Which Way I ought to go from here?
Whilst reading the story of Alice in Wonderland this short exchange between Alice and The Cheshire Cat resonated with how I try and help clients think of their investments differently and build personal financial plans for them and their family.
Alice: “Would you tell me, please, which way I ought to go from here?”
The Cheshire Cat: “That depends a good deal on where you want to get to.”
Alice: “I don’t much care where.”
The Cheshire Cat: “Then it doesn’t much matter which way you go.”
Alice: “…so long as I get somewhere.”
The Cheshire Cat: “Oh, you’re sure to do that, if only you walk long enough.”
Down the Rabbit Hole
Reading this, I thought it could absolutely apply to financial planning and investments.
How can you pick a road to somewhere when you don’t know where you are going? How do you ‘get there’ when you don’t know where there is? Just like any good trip, you can’t possibly plot a specific course or plan the journey if you don’t know where there is.
The Pool of Tears
Likewise, without a proper investment strategy and goal in mind, what’s to keep the average investor from making poor decisions that could end up diverting them from wherever their there is?
“No matter what the state of the markets, boom or bust: Investment results are more dependent on investor behaviour than on fund performance. Fund investors who hold on to their investments are more successful than those who try to time the market.”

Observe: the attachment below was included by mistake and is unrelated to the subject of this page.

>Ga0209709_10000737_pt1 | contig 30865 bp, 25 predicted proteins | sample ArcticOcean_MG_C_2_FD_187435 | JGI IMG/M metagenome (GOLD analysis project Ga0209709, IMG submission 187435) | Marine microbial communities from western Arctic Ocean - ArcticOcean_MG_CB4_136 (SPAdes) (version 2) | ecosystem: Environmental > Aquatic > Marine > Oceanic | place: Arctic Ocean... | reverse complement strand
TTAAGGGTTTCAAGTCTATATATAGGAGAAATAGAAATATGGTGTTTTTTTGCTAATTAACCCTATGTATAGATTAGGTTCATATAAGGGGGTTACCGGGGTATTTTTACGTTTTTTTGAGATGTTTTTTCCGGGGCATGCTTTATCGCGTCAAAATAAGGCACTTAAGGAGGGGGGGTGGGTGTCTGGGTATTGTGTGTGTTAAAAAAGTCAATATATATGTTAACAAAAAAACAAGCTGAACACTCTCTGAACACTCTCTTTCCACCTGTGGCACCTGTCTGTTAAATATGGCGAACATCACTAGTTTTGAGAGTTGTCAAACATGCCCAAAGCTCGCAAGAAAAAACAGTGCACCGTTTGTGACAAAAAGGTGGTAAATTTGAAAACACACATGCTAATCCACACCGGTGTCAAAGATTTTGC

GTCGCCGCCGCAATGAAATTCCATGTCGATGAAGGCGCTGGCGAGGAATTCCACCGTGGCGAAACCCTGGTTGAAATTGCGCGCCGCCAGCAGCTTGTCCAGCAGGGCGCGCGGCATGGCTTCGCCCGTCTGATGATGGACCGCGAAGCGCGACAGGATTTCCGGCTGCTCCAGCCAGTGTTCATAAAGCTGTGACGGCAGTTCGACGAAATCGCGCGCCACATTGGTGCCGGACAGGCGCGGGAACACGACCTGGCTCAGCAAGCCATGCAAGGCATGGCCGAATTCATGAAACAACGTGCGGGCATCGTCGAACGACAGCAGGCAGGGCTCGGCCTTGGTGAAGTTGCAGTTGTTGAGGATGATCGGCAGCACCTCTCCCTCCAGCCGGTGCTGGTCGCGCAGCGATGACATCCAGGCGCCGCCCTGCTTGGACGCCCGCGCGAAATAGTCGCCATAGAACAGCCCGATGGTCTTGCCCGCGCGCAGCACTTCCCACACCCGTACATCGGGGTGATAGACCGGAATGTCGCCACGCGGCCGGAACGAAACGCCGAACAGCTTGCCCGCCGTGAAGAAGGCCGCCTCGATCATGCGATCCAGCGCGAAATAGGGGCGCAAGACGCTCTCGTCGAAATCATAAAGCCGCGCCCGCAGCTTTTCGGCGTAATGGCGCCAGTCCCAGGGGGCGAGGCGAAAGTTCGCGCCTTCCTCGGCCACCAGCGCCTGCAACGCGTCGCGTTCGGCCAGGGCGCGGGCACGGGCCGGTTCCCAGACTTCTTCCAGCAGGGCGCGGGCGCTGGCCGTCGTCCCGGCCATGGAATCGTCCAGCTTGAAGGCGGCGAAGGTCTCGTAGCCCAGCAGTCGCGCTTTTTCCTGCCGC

Quote taken from Dalbar Inc – a company which studies investment behaviour
A Mad Tea-Party
Investor behaviour is illogical and often based on emotion. This does not lead to wise long-term investing decisions.
Study after study shows that when the stock market goes up, investors put more money in it. And when it goes down, they pull money out. This is akin to running to the local department store every time the price of something goes up and then returning the merchandise when it is on sale - but you are returning it to a store that will only give you the sale price back. This irrational behaviour causes investor market returns to be substantially less than the historical market returns.
To quote Gene Fama Jr., a famed economist, “Your money is like a bar of soap. The more you handle it, the less you’ll have.”
I believe it’s because they don’t have a plan in place to drive their investment decisions. As such, they’re relegated to making emotional decisions that have detrimental impacts on their long term goals.
Would you try to build your home without any drawings? Would you want a surgeon to blindly start cutting without planning out the surgery? If not, then why build your wealth and long term financial wellbeing without a plan?
As you think about your own family’s financial future, consider how you’ll approach managing and building your wealth and investments. Take some time to consider the lifestyle you want to achieve (and maintain) for yourself and your family.
Whatever you do, don’t be Alice and ignore your financial future in the hope to simply get somewhere. If you walk long enough, you’ll get somewhere, but why not make a plan and get to where you really want to go!